Nonetheless, European leaders also expressed concerns regarding the American president’s comments in relation to the EU and the growing relationship between the UK and the US. Trump has been accused by European leaders of lacking respect for the EU and its traditions, with European Council President Donald Tusk describing the US president as an uncertainty for Europe’s future. Other EU prominent figures, such as the leader of the Party of European Socialists and one of the European Parliament leaders, Gianni Pittella, warned that Trump is only using the UK as a Trojan horse within the EU (McCaffrey, 2017).


Additionally, at the summit in Malta in February 2017 the British Prime Minister’s hope of becoming a ‘bridge’ between the US president and the EU has been shattered, with many leaders commenting that no particular state, including the UK, will be representing the EU in its relations with the US. Nevertheless, May provided advice to the EU leaders on being patient with Trump in order to achieve constructive policies, and presented her negotiations with Trump regarding NATO. In return, she was advised by the Maltese Prime Minister Joseph Muscat to be wise in choosing her priorities when deciding the future of the UK and its future loyalties.


The UK – US relationship is certainly complicated in current times. What emerges is a stronger British Prime Minister who, especially when compared to Trump, looks more serious, steady, and reliable. However, it might not be enough. One of the motivations underpinning Brexit was the UK taking control back from the EU. Ironically, it appears that while control was indeed taken from the EU, instead of it being transferred back to the UK, it went directly in the hands of the US. This is because the UK has always relied on both the EU and the US, as bigger and stronger unions. Consequently, the UK faces a junior negotiating position in the negotiation of deals both with the EU and US.


In the light of the recent policies of the White House, such as the statements providing support for the EU, and the promise of a trade deal with the UK, both the EU and the UK’s relationships with the US appear stable. Nonetheless, the future of this Bermuda triangle of international relations: UK – EU – US can only be clarified by time. After the triggering of Article 50, Trump’s upcoming state visit to the UK and the finalisation of Brexit are needed before being able to draw solid conclusions. Consequently, at present we are only left with unpredictability and worry.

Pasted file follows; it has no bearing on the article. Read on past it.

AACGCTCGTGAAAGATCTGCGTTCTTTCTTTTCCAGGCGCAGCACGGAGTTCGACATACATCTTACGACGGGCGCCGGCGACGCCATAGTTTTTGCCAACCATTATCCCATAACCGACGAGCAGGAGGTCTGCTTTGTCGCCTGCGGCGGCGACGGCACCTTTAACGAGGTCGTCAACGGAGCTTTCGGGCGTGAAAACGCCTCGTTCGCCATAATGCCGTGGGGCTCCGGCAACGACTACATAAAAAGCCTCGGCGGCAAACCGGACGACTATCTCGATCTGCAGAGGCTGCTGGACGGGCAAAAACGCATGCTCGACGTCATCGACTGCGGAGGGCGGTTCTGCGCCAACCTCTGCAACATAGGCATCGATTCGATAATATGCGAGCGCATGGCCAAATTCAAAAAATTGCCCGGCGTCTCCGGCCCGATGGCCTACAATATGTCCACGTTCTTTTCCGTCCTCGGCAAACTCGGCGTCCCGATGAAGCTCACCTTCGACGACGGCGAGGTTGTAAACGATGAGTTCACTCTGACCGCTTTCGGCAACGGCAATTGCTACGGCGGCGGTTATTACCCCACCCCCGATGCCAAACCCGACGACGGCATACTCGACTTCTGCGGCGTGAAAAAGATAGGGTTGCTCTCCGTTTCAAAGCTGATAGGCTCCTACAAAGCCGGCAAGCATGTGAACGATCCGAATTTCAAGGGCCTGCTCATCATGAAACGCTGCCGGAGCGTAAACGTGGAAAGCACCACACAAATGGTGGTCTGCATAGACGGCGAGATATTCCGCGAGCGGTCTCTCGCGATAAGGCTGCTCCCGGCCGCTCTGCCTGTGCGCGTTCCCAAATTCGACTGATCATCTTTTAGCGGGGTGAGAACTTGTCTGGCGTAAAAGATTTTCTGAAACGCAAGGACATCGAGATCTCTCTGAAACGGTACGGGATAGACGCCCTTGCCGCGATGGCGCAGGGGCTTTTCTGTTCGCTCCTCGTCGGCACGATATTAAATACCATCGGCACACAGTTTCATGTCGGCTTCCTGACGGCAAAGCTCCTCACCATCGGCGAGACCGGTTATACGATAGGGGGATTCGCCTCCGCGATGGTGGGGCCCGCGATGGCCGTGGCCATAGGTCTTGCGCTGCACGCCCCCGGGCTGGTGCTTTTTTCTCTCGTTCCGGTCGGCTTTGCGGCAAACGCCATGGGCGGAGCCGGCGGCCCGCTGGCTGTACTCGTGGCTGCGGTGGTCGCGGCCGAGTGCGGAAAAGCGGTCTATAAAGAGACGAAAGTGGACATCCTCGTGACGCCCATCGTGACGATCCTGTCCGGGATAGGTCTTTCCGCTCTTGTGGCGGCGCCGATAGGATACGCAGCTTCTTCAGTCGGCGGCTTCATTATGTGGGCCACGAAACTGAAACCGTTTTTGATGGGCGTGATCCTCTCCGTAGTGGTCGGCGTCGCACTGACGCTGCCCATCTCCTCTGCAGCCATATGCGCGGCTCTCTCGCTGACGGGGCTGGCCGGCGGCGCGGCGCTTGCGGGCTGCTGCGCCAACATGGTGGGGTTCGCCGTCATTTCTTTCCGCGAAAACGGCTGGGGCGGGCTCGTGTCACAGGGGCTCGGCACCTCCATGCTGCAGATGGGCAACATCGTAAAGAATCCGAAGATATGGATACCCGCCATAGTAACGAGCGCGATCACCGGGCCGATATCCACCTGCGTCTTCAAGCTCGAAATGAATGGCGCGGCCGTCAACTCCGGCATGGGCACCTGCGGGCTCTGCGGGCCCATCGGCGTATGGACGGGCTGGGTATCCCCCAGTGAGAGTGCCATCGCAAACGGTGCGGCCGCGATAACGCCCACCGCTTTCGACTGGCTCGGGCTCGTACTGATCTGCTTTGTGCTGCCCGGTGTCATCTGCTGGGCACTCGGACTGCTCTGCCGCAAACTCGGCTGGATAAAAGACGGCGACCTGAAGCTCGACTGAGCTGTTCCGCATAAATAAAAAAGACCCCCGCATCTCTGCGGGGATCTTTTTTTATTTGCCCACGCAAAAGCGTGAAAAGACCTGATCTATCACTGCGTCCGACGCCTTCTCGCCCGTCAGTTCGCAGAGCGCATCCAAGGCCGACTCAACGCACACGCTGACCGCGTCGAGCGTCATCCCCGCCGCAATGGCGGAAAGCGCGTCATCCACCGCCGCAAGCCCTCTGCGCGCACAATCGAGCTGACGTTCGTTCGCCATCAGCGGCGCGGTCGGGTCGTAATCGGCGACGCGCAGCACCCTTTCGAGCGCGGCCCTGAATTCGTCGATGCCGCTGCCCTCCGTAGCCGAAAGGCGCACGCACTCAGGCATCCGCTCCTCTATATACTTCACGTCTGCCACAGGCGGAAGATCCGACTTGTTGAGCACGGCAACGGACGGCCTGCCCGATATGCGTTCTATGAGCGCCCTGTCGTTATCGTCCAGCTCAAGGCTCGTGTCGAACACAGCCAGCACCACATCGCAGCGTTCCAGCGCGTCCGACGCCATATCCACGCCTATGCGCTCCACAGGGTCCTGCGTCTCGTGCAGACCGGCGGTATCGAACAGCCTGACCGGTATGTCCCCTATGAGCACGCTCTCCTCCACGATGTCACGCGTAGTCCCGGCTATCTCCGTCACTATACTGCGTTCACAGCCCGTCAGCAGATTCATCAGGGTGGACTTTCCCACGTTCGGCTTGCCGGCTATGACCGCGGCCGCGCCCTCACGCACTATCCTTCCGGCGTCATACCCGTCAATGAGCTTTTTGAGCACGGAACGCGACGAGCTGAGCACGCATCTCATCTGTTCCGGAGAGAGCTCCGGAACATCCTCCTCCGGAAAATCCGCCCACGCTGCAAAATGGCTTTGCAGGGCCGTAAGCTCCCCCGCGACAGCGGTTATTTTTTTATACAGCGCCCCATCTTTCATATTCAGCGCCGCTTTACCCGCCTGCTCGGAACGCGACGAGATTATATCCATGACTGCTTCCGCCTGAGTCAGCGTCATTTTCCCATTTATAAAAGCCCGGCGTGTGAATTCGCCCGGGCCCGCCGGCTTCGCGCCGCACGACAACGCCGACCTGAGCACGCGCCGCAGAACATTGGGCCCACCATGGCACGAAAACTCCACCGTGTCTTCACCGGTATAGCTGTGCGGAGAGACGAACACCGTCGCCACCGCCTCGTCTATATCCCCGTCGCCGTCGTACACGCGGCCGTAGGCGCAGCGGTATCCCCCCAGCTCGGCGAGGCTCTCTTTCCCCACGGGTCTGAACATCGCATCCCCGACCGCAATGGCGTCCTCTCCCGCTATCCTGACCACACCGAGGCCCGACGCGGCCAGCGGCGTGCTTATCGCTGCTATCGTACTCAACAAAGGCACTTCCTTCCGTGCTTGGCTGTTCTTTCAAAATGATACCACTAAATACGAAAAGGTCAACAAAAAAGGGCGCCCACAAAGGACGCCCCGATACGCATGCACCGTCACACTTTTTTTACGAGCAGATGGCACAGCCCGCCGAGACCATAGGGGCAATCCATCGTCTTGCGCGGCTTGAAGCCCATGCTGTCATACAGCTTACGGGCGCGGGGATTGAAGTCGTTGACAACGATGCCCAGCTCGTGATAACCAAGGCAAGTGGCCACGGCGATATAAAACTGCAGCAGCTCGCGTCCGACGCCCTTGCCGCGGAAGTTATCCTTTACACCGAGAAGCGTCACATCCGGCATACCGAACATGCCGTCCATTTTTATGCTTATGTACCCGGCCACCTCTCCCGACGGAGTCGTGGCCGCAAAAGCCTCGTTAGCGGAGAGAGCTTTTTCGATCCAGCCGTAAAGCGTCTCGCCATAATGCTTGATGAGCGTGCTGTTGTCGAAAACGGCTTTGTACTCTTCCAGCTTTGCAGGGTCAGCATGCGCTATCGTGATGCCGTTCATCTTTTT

Ioana is currently an intern with the European Union Agency for Fundamental Rights, in the Freedoms and Justice department. She is a recent LL.M graduate in International Law and she is specialised in international criminal law and human rights. Her research interests include transitional justice, fundamental rights, especially rights of victims and prisoners, EU law and policy, and international relations. She enjoys travelling, experiencing new cultures and learning new languages.







Swinford S. (2017). Theresa May tells Donald Trump she is looking forward to his state visit as she rejects petition to revoke the invitation. [online] Available at: Accessed: 20 Feb. 2017.


BBC, (2017). Gove: Window into Donald Trump’s Soul [online] Available at: Accessed: 25 Feb. 2017.


Batchelor T. (2017). Donald Trump says he is ‘totally in favour’ of ‘wonderful’ EU [online] Available at: Accessed: 25 Feb. 2017.


European Council of the European Union, (2017). President Tusk and US vice president Pence pledge transatlantic unity [online] Available at: Accessed: 25 Feb. 2017.


McCaffrey D. (2017). May warned over Donald Trump at EU summit [online] Available at: Accessed: 25 Feb. 2017.